The summer 2011 issue features a symposium on "The Ethics of America's Afghan War," with the lead article by Richard W. Miller and responses by George R. Lucas, Jr., Jeff McMahan, Darrel Moellendorf, and Fernando Tesón; feature articles by Mary Dowell-Jones and David Kinley on global finance and human rights and John Dryzek on new ways to think about global democratization; and book reviews.
Symposium: The Ethics of America's Afghan War
The Ethics of America's Afghan War [Full Text]
The United States has had a moral duty, at least since the end of 2010, actively to pursue negotiations with the Taliban and Pakistan to achieve a political settlement, conceding control of the Pashtun countryside to the Taliban.
The Strategy of Graceful Decline [Full Text]
While Professor Miller claims that just war theory cannot "provide sufficient guidance" on the question of Afghanistan, his concerns actually fall squarely within its purview, and do not suggest its inability to critique proposals to prolong the American and NATO presence in Afghanistan.
Proportionality in the Afghanistan War [Full Text]
Some of the questions Professor Miller addresses are concerned with proportionality, a notion whose complexities are only beginning to be appreciated. My modest ambition in this comment is to try to sharpen these questions and provide some assistance in thinking about them.
Jus ex Bello in Afghanistan [Full Text]
I agree with Professor Miller that just war theory is limited when it comes to judging whether and how to end a war. But Miller fails to understand adequately what these limitations are and the extent to which they can be addressed within just war theory.
Enabling Monsters: A Reply to Richard W. Miller [Full Text]
Richard Miller's two central theses rest on dubious predictions, and, more important, are morally objectionable. The United States would be perpetrating a major injustice if it enabled the Taliban to rule over any part of the territory and over any person.
FIRST VIEW: Ending War [Full Text]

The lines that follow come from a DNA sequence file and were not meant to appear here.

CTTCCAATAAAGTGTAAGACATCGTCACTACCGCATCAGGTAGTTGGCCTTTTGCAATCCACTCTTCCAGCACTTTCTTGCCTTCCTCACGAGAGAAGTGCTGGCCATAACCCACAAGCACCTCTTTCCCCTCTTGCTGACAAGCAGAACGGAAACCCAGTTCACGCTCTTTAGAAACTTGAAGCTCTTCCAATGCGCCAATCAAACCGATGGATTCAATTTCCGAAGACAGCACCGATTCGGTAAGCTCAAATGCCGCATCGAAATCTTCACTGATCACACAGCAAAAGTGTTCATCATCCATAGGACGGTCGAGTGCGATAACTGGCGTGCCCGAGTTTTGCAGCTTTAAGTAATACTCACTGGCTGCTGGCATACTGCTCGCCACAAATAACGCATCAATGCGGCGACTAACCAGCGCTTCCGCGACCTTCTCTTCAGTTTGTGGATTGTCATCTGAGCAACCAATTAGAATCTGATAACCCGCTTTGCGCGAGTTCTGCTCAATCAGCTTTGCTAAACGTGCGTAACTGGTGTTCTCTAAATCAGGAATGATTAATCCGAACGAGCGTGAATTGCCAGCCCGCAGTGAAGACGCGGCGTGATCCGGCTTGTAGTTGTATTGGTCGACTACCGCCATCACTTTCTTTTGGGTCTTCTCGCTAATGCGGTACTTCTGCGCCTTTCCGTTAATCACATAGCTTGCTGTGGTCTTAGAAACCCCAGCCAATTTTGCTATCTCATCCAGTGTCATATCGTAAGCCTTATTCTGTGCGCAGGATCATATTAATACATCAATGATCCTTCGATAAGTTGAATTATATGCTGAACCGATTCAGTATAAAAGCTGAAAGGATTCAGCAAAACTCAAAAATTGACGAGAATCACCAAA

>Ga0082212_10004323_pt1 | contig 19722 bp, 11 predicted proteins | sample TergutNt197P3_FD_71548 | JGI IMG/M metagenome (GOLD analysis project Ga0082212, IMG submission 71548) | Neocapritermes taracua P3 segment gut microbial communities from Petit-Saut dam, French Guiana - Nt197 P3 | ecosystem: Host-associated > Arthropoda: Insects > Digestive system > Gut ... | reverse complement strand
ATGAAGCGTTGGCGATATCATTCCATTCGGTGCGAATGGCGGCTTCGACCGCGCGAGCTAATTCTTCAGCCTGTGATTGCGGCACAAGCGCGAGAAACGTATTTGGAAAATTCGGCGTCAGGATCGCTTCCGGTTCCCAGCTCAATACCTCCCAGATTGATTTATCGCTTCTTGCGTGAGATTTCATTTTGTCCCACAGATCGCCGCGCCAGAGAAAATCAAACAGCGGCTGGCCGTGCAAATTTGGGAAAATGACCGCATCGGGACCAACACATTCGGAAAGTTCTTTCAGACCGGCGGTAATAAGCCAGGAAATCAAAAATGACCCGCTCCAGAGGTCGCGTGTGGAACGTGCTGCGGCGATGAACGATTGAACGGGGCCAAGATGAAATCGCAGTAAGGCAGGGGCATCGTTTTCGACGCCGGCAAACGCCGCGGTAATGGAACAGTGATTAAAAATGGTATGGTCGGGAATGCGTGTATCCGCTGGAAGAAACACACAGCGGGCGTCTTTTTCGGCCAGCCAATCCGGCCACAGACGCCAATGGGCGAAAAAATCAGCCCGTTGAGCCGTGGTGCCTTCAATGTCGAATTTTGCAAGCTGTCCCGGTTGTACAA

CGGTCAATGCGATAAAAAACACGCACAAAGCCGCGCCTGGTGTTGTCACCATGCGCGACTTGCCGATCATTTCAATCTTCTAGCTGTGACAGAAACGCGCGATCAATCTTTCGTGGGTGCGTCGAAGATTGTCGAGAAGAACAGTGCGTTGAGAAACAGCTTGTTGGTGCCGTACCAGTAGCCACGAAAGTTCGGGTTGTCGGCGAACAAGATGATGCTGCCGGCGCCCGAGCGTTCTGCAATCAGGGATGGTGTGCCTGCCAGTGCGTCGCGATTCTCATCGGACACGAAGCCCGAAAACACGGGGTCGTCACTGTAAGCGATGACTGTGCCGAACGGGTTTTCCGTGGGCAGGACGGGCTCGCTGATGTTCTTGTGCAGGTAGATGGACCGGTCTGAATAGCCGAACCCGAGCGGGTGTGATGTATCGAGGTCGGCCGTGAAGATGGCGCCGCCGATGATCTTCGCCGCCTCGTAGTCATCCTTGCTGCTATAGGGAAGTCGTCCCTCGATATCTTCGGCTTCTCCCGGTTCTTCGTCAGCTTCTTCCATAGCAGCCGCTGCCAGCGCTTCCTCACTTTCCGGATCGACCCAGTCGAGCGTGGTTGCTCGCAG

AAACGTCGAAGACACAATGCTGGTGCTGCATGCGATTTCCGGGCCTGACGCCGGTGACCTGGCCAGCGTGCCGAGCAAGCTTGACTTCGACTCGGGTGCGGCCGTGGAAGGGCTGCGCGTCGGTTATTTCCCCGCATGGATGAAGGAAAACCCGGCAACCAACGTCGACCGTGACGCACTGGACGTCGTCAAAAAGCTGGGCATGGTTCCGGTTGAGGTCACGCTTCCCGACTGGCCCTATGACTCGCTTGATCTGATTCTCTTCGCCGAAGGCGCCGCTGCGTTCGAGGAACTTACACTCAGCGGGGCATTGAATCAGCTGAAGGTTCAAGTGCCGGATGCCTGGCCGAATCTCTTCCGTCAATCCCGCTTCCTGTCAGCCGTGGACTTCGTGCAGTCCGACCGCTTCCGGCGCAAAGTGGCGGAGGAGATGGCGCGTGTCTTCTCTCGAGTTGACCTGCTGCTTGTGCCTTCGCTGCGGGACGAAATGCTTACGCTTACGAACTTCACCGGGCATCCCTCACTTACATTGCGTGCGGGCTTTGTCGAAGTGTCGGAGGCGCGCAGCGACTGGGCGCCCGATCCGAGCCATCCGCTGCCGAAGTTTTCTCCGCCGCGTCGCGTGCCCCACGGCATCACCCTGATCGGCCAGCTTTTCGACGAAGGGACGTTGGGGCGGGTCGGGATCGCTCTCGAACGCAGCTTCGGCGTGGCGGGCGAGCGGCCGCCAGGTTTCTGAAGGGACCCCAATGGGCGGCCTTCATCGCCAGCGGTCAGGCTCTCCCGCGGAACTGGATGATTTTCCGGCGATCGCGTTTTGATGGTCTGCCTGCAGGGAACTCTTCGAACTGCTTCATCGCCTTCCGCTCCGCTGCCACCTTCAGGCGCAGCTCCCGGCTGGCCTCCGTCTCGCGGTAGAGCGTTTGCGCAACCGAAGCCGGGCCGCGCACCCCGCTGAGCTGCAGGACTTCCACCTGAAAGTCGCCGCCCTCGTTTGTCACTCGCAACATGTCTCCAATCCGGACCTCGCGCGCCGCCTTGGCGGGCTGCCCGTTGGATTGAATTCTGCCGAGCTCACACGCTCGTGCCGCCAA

I doubt that geostrategic considerations can play the role in moral assessment that Richard Miller believes they do. But the phenomena he is pointing to do illuminate important defects in traditional just war theory.
Choosing What to Do in Afghanistan: A Reply by Richard W. Miller [Full Text]
In this online exclusive, Miller responds to the comments by Lucas, McMahan, Moellendorf, Teson, and Rodin on his essay, "The Ethics of America's Afghan War."
Global Democratization: Soup, Society, or System? [Abstract]
The prospects for global democracy are starting to receive serious attention from scholars and political reformers alike. This article identifies and compares three emerging ways of thinking about democracy in global politics—ways that the author refers to as a soup, a society, and a system.
Minding the Gap: Global Finance and Human Rights [Abstract]
This article highlights four technical aspects of the global financial system that offer an insight into the breadth and depth of global finance and its relationship with human rights, and that have so far been largely off the radar of human rights scholars.
Book Reviews [Full Text]
"Practical Judgement in International Political Theory: Selected Essays" by Chris Brown [Full Text]
This collection of Professor Brown's previously published essays represents his contributions to international political theory, with particular reference to the nature of international relations, international relations discourse, and the exercise of judgment in foreign policy.
"Why Some Things Should Not Be for Sale: The Moral Limits of Markets" by Debra Satz [Full Text]
Satz's fundamental argument is a normative one--namely, that markets should serve to promote a "society of equals." By transforming the market into a site for managing social relations, she provides a fresh approach to economic and political philosophy.
"Liberal Loyalty: Freedom, Obligation, and the State" by Anna Stilz [Full Text]
In this highly engaging book, Stilz seeks to offer a liberal solution to the problem of political obligations. To do so, she reconstructs the "duty to justice" argument first developed by Kant and later defended by Rawls.
Briefly Noted [Full Text]
Briefly Noted [Full Text]
This section contains a round-up of recent notable books in the field of international affairs.